On May 28, 2014 the Financial Accounting Standards Board (FASB) and the International Accounting Standards Board (IASB) issued their final standard on revenue from contracts with customers. The standard, issued as ASU 2014-09 by the FASB and as IFRS 15 by the IASB, outlines guidance for entities to use in accounting for revenue arising from contracts with customers and supersedes most current revenue recognition guidance, including industry-specific guidance.
The construction industry, in particular, is going to be impacted by the new standard, and there are a number of special considerations within it for which companies will need to prepare.
Under the new standard, Section 606-10-55-21 states that when a cost incurred is not proportionate to the entity’s progress in satisfying the performance obligation, the best depiction of the entity’s performance may be to adjust the input method to recognize revenue only to the extent of that cost incurred. This is essentially saying uninstalled material or goods must be accounted for at a zero margin until installed or work is performed on them, assuming they meet the following criteria:
In many construction contracts, there is some level of expected waste that is unavoidable as part of the contract. However, the new standard is looking specifically at instances in which an entity experiences significant unexpected levels of wasted labor, resources or other materials.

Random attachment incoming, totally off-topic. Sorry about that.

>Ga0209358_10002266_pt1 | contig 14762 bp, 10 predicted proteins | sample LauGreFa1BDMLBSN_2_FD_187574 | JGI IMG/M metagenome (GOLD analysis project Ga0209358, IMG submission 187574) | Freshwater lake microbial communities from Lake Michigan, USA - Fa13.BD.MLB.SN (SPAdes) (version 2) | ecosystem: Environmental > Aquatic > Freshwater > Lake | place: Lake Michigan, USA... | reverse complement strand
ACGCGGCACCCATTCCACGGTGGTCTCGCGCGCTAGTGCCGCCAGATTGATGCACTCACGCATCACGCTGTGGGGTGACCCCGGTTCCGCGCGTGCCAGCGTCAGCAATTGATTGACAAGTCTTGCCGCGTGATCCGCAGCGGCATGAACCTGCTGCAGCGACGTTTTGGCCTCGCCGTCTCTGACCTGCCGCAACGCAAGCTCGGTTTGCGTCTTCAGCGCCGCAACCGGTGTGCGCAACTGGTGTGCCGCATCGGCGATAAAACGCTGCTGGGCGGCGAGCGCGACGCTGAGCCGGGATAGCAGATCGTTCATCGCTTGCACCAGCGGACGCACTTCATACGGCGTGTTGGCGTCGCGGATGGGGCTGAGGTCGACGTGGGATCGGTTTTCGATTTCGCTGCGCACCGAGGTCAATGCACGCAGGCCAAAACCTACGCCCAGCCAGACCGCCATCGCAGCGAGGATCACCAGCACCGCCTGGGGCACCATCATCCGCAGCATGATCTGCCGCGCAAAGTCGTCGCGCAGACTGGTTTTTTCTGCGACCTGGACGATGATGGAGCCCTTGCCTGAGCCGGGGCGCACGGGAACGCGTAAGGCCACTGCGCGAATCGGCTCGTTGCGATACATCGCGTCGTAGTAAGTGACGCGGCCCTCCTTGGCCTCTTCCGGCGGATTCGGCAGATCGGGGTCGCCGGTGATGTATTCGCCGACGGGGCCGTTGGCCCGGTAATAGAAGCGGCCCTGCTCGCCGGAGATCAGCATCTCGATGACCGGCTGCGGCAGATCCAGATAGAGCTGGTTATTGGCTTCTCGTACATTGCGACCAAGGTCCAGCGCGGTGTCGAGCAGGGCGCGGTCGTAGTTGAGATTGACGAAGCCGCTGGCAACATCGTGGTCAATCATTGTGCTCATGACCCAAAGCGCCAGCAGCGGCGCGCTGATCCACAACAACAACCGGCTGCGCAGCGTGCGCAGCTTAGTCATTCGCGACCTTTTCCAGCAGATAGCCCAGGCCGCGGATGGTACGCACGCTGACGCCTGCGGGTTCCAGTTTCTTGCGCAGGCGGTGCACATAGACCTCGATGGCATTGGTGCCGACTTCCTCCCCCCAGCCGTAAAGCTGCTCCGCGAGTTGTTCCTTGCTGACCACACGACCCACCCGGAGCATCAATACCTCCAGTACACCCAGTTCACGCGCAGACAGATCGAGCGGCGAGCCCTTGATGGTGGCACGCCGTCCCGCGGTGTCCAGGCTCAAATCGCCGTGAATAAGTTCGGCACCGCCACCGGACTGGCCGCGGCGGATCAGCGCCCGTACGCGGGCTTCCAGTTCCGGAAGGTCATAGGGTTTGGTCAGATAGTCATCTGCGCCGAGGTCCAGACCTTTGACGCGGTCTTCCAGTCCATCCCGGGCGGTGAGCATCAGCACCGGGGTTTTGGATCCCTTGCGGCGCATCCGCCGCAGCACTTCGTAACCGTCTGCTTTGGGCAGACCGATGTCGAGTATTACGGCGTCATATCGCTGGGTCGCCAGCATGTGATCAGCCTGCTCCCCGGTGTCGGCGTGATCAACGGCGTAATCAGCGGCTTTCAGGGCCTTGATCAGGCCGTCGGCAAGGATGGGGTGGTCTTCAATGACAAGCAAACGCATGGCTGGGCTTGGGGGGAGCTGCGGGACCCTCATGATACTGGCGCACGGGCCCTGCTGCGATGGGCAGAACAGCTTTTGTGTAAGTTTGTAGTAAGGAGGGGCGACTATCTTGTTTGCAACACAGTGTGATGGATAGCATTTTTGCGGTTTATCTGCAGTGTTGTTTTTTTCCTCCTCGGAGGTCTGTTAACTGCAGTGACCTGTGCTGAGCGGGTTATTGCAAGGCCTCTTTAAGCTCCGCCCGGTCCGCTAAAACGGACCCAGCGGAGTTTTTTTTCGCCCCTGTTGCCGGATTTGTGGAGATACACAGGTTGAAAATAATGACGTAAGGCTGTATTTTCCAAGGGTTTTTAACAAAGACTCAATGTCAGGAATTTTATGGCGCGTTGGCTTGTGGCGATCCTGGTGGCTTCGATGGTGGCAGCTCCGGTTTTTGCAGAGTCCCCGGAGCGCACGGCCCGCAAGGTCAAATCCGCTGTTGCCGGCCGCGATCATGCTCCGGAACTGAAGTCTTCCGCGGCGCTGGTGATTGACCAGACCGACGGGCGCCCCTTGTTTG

The standard states that an entity should exclude from an input method the effects of any inputs that, in accordance with the objective of measuring progress, do not depict the entity’s performance in transferring control of goods or services to the customer. For instance, when using a cost-based input method, an adjustment to the measure of progress may be required when a cost incurred does not contribute to an entity’s progress in satisfying the performance obligation. For example, an entity would not recognize revenue on the basis of costs incurred that are attributable to significant inefficiencies in the entity’s performance that were not reflected in the price of the contract (such as the costs of unexpected amounts of wasted materials, labor, or other resources that were incurred to satisfy the performance obligation).
This will be an area of substantial judgement going forward but, at a minimum, any major unexpected significant inefficiencies (ordering the wrong material that is nonrefundable) that do not contribute at all to the completion of the contract should not be included as contract costs.
These are incremental costs in obtaining the contract, and under the new standard can be capitalized under the correct circumstances. Costs to obtain a contract that would have been incurred regardless of whether the contract was obtained (bid costs) are recognized as expenses when incurred, unless explicitly chargeable to the customer regardless of whether the contract is obtained.
However, direct costs of fulfilling a contract are capitalized under the new standard if not within the scope of other standards, and if they meet the following criteria:
A good example of these type of costs would be sales commissions on a large project.
It is important to note that any capitalized costs are amortized as control of the goods or services to which the asset related is transferred to the customer. If this timeframe is expected to be less than one year, the costs may still be expensed rather than capitalized.
The effective date for all non-public entities are annual reporting periods beginning after December 15, 2018, and interim reporting periods within annual reporting periods beginning after December 15, 2019. So clearly the time is now to begin adjusting to this new standard.